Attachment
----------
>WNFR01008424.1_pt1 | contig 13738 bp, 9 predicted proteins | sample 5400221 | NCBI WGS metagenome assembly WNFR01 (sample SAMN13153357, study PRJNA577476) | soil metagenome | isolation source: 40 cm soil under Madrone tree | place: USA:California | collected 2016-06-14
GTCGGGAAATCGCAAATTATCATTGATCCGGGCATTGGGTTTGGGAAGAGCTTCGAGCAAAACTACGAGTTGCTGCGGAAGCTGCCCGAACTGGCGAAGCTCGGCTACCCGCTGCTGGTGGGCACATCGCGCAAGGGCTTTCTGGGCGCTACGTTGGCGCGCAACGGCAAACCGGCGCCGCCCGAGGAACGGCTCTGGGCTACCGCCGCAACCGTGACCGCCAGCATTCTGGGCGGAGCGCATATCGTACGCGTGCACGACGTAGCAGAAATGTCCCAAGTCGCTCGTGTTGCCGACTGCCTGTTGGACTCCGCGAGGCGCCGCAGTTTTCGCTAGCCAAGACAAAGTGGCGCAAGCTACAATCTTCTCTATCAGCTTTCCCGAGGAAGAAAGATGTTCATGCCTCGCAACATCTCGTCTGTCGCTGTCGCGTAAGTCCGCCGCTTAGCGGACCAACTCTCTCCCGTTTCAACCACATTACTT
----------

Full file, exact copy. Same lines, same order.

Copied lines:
>WNFR01008424.1_pt1 | contig 13738 bp, 9 predicted proteins | sample 5400221 | NCBI WGS metagenome assembly WNFR01 (sample SAMN13153357, study PRJNA577476) | soil metagenome | isolation source: 40 cm soil under Madrone tree | place: USA:California | collected 2016-06-14
GTCGGGAAATCGCAAATTATCATTGATCCGGGCATTGGGTTTGGGAAGAGCTTCGAGCAAAACTACGAGTTGCTGCGGAAGCTGCCCGAACTGGCGAAGCTCGGCTACCCGCTGCTGGTGGGCACATCGCGCAAGGGCTTTCTGGGCGCTACGTTGGCGCGCAACGGCAAACCGGCGCCGCCCGAGGAACGGCTCTGGGCTACCGCCGCAACCGTGACCGCCAGCATTCTGGGCGGAGCGCATATCGTACGCGTGCACGACGTAGCAGAAATGTCCCAAGTCGCTCGTGTTGCCGACTGCCTGTTGGACTCCGCGAGGCGCCGCAGTTTTCGCTAGCCAAGACAAAGTGGCGCAAGCTACAATCTTCTCTATCAGCTTTCCCGAGGAAGAAAGATGTTCATGCCTCGCAACATCTCGTCTGTCGCTGTCGCGTAAGTCCGCCGCTTAGCGGACCAACTCTCTCCCGTTTCAACCACATTACTT